++BROCA’S AREA (related to language)

BROCA’S AREA

reference list is here:  http://workspacestopthestorm.wordpress.com/references-main-file/

3/31/2007

“…fast processing of speech takes place in Broca’s area of the left hemisphere, rather than in Wernicke’s area behind the ear, which is typically assumed to be the auditory region of the brain.  Since Broca’s area is usually though of as the controller of (Ratey/ug/96) the motor cortex (controlling the tongue and voice box), and not the receptor area, these results suggest that speech has a great deal to do with the movement regions of the brain.  (Ratey/ug/97)”  cc cortex

“The interdependence of both hemispheres is particularly evident in the processing of music.  The left side is better at targeting the succession of sounds – the rhythm….Broca’s area was activated when subjects listened to well-known pieces of music…this area may involve the recognition of all familiar sounds, not just speech.  Changes in the rhythm of the unfamiliar pieces also activated this area.  The only musical quality that predominantly activated the right hemisphere was the quality of the sound itself – the timbre….music appreciation is amazingly complicated, involving memory, the recognition of sequences of musical components, and the coordination of specialized regions of the brain.  “…fast processing of speech takes place in Broca’s area of the left hemisphere, rather than in Wernicke’s area behind the ear, which is typically assumed to be the auditory region of the brain.  Since Broca’s area is usually though of as the controller of (Ratey/ug/96) the motor cortex (controlling the tongue and voice box), and not the receptor area, these results suggest that speech has a great deal to do with the movement regions of the brain.  (Ratey/ug/97)”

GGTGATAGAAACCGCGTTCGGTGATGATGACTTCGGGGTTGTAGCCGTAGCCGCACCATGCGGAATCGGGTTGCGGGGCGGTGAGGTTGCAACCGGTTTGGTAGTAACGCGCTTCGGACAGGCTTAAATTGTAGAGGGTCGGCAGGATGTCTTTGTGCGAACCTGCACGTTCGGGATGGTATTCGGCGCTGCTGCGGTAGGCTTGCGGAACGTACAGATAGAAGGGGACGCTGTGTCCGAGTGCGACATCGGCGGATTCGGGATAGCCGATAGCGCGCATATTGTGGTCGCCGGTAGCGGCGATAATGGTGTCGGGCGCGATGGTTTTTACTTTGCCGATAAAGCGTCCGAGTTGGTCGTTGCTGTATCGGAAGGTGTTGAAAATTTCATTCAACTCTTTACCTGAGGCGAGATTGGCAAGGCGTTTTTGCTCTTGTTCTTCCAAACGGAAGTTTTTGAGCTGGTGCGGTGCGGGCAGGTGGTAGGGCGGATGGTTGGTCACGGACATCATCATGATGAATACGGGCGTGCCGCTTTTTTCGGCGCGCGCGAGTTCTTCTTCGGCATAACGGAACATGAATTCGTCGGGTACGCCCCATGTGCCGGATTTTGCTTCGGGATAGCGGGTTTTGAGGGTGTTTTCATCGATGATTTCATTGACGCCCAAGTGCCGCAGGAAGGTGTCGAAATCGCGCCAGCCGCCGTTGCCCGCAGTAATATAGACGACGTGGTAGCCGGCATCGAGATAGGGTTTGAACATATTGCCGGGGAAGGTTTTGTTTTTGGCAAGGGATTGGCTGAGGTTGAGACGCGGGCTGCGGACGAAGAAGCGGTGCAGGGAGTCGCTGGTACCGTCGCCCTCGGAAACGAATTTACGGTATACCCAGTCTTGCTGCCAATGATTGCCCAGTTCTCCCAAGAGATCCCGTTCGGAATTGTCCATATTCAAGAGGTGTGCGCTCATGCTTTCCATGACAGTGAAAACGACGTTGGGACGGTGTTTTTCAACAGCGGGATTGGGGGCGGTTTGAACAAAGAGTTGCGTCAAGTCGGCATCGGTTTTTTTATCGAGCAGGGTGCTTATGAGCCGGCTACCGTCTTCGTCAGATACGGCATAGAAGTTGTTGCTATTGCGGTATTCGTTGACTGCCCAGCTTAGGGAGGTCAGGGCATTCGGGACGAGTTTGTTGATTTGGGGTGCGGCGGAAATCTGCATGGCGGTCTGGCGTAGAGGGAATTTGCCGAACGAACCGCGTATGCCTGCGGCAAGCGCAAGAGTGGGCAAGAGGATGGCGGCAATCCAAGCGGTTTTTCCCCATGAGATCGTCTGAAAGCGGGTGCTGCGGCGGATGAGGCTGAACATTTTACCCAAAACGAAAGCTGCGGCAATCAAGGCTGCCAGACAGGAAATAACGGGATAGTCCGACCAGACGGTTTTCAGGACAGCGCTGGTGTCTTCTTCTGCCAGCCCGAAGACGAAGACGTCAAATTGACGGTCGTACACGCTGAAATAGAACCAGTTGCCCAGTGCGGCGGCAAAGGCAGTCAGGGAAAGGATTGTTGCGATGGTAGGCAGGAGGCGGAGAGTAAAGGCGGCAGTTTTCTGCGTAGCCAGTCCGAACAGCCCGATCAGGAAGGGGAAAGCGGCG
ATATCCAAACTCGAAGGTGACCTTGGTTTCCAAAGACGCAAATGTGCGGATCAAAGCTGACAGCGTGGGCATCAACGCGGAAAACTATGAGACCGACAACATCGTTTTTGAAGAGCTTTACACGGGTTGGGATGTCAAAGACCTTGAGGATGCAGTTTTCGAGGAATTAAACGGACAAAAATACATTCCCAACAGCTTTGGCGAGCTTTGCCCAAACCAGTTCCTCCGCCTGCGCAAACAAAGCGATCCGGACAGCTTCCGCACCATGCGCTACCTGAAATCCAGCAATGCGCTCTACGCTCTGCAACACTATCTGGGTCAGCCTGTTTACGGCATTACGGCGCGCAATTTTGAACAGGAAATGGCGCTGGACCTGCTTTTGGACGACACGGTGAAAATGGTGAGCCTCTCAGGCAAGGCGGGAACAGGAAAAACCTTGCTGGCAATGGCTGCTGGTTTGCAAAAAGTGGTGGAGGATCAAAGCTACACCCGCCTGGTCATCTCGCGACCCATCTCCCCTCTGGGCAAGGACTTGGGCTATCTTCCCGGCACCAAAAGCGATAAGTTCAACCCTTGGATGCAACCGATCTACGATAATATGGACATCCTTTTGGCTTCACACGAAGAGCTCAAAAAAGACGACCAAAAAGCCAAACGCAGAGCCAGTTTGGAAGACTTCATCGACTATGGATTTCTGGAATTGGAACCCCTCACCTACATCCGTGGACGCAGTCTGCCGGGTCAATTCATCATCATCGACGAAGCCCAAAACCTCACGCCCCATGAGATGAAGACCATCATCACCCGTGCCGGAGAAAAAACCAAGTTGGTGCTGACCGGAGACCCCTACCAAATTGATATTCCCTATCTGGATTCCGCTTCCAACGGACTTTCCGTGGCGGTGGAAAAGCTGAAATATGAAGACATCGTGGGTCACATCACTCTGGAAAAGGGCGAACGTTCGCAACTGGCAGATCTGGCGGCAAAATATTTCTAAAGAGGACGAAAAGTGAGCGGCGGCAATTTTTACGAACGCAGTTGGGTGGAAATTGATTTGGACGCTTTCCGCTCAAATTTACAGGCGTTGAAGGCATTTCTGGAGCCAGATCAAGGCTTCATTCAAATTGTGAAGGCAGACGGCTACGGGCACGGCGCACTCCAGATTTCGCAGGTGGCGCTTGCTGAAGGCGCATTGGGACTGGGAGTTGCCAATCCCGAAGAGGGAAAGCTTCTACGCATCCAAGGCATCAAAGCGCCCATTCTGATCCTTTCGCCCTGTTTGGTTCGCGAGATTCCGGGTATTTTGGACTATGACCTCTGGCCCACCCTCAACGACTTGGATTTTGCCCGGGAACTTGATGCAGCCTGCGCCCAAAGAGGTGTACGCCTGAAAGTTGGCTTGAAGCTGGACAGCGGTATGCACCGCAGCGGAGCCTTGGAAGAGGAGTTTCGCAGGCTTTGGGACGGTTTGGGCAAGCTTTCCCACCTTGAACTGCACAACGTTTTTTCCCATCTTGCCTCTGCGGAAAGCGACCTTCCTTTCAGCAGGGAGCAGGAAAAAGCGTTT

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Language is fundamental to the development of sophisticated memories.  In millennia gone by, our

capacity for naming became possible only when the brain developed connections between higher-order motor and sensory areas

such as the Broca and Wernicke areas, (Ratey/ug/207) respectively, and the CEO in the frontal cortex lying in front of Broca’s area.  In this way we evolved a working memory system for naming that later led to the miracle of language.  (Ratey/ug/208)”

How is this different from primates who can talk?

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“Our recent positron emission tomography (PET) scan study of people with PTSD (Rauch et al., in press) showed that when people with PTSD are exposed to stimuli reminiscent of their trauma, there is an increase in perfusion of the areas in the right hemisphere associated with emotional states and autonomic arousal.  Moreover, there is a simultaneous decrease in oxygen utilization in Broca’s area – the region in the left inferior frontal cortex responsible for generating words to attach to internal experience.  These findings may account for the observation that trauma may lead to “speechless terror,” which in some individuals interferes with the ability to put feelings into words, leaving emotions to be mutely expressed by dysfunction of the body. (van der Kolk/CAT/193)” cc to brain parts file

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